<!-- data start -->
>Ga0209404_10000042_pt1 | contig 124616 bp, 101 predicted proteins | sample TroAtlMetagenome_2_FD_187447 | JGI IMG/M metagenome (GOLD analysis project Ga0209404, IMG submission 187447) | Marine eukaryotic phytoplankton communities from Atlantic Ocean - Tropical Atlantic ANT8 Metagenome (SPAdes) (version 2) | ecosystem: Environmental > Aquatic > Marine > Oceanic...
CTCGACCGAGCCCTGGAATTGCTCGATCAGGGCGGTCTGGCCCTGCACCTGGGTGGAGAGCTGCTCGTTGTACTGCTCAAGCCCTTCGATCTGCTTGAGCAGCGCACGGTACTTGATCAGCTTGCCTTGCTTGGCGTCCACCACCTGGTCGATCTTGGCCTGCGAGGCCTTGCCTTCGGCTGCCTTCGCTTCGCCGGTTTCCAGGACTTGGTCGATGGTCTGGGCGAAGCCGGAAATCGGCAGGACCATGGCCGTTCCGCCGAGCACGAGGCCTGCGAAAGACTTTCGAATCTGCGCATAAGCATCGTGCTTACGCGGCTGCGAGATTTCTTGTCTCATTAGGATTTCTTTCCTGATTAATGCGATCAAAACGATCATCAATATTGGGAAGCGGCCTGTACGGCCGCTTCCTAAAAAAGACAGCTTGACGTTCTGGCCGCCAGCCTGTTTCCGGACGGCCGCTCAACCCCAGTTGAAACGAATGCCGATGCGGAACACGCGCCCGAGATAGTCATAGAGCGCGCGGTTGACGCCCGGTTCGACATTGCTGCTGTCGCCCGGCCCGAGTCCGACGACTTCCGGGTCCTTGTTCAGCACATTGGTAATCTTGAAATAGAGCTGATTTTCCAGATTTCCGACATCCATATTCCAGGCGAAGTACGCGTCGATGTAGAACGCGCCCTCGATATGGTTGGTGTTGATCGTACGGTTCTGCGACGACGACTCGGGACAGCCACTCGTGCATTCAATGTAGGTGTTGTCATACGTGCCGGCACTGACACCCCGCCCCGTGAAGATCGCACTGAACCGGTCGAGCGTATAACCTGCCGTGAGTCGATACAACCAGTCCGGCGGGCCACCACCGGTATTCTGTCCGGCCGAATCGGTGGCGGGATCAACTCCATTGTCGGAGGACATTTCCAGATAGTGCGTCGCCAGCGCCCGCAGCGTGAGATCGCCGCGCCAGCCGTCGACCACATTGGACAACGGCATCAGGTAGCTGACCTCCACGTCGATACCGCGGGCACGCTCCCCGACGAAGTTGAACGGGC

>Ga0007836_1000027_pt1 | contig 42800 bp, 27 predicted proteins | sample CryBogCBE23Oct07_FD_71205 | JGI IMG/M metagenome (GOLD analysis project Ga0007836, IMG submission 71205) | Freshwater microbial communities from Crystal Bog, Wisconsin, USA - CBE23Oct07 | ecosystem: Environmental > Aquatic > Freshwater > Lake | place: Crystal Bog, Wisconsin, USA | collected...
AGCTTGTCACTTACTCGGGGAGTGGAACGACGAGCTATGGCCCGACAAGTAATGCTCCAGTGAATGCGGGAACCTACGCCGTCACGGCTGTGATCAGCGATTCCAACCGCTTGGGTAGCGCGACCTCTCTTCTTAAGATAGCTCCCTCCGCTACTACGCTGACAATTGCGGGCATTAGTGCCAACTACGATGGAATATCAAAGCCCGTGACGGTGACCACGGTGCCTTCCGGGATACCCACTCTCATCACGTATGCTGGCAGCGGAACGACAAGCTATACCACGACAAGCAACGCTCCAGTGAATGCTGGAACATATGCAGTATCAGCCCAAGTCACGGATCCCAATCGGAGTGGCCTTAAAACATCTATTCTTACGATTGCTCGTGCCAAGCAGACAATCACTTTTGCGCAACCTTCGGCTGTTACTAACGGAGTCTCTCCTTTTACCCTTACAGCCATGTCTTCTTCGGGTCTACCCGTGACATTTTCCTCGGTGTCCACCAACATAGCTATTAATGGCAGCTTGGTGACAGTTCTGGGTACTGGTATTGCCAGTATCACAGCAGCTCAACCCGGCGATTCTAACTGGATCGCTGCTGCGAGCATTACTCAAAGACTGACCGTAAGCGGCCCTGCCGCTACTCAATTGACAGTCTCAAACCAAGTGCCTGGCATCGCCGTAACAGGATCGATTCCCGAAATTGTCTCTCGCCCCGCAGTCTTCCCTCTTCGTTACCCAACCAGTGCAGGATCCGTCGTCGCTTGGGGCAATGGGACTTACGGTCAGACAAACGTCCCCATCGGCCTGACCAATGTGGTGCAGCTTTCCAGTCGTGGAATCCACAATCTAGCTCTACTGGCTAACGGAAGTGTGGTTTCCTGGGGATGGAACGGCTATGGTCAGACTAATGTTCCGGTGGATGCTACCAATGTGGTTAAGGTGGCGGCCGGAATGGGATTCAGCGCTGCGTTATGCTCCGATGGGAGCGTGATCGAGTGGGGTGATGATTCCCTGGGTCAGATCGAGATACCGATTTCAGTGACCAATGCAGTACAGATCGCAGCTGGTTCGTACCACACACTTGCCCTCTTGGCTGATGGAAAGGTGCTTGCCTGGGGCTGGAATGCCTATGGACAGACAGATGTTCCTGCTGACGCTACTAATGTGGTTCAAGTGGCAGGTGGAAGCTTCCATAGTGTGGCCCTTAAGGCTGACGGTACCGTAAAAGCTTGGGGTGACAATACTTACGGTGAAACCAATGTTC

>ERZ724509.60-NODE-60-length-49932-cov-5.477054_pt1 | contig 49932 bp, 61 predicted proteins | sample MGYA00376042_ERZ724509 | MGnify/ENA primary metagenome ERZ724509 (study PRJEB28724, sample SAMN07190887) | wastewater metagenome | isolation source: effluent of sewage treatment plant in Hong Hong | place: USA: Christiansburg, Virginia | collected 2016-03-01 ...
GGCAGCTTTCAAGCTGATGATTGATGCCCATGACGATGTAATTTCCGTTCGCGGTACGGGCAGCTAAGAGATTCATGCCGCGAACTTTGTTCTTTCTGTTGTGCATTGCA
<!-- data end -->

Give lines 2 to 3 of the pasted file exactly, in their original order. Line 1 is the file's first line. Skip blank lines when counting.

CTCGACCGAGCCCTGGAATTGCTCGATCAGGGCGGTCTGGCCCTGCACCTGGGTGGAGAGCTGCTCGTTGTACTGCTCAAGCCCTTCGATCTGCTTGAGCAGCGCACGGTACTTGATCAGCTTGCCTTGCTTGGCGTCCACCACCTGGTCGATCTTGGCCTGCGAGGCCTTGCCTTCGGCTGCCTTCGCTTCGCCGGTTTCCAGGACTTGGTCGATGGTCTGGGCGAAGCCGGAAATCGGCAGGACCATGGCCGTTCCGCCGAGCACGAGGCCTGCGAAAGACTTTCGAATCTGCGCATAAGCATCGTGCTTACGCGGCTGCGAGATTTCTTGTCTCATTAGGATTTCTTTCCTGATTAATGCGATCAAAACGATCATCAATATTGGGAAGCGGCCTGTACGGCCGCTTCCTAAAAAAGACAGCTTGACGTTCTGGCCGCCAGCCTGTTTCCGGACGGCCGCTCAACCCCAGTTGAAACGAATGCCGATGCGGAACACGCGCCCGAGATAGTCATAGAGCGCGCGGTTGACGCCCGGTTCGACATTGCTGCTGTCGCCCGGCCCGAGTCCGACGACTTCCGGGTCCTTGTTCAGCACATTGGTAATCTTGAAATAGAGCTGATTTTCCAGATTTCCGACATCCATATTCCAGGCGAAGTACGCGTCGATGTAGAACGCGCCCTCGATATGGTTGGTGTTGATCGTACGGTTCTGCGACGACGACTCGGGACAGCCACTCGTGCATTCAATGTAGGTGTTGTCATACGTGCCGGCACTGACACCCCGCCCCGTGAAGATCGCACTGAACCGGTCGAGCGTATAACCTGCCGTGAGTCGATACAACCAGTCCGGCGGGCCACCACCGGTATTCTGTCCGGCCGAATCGGTGGCGGGATCAACTCCATTGTCGGAGGACATTTCCAGATAGTGCGTCGCCAGCGCCCGCAGCGTGAGATCGCCGCGCCAGCCGTCGACCACATTGGACAACGGCATCAGGTAGCTGACCTCCACGTCGATACCGCGGGCACGCTCCCCGACGAAGTTGAACGGGC

>Ga0007836_1000027_pt1 | contig 42800 bp, 27 predicted proteins | sample CryBogCBE23Oct07_FD_71205 | JGI IMG/M metagenome (GOLD analysis project Ga0007836, IMG submission 71205) | Freshwater microbial communities from Crystal Bog, Wisconsin, USA - CBE23Oct07 | ecosystem: Environmental > Aquatic > Freshwater > Lake | place: Crystal Bog, Wisconsin, USA | collected...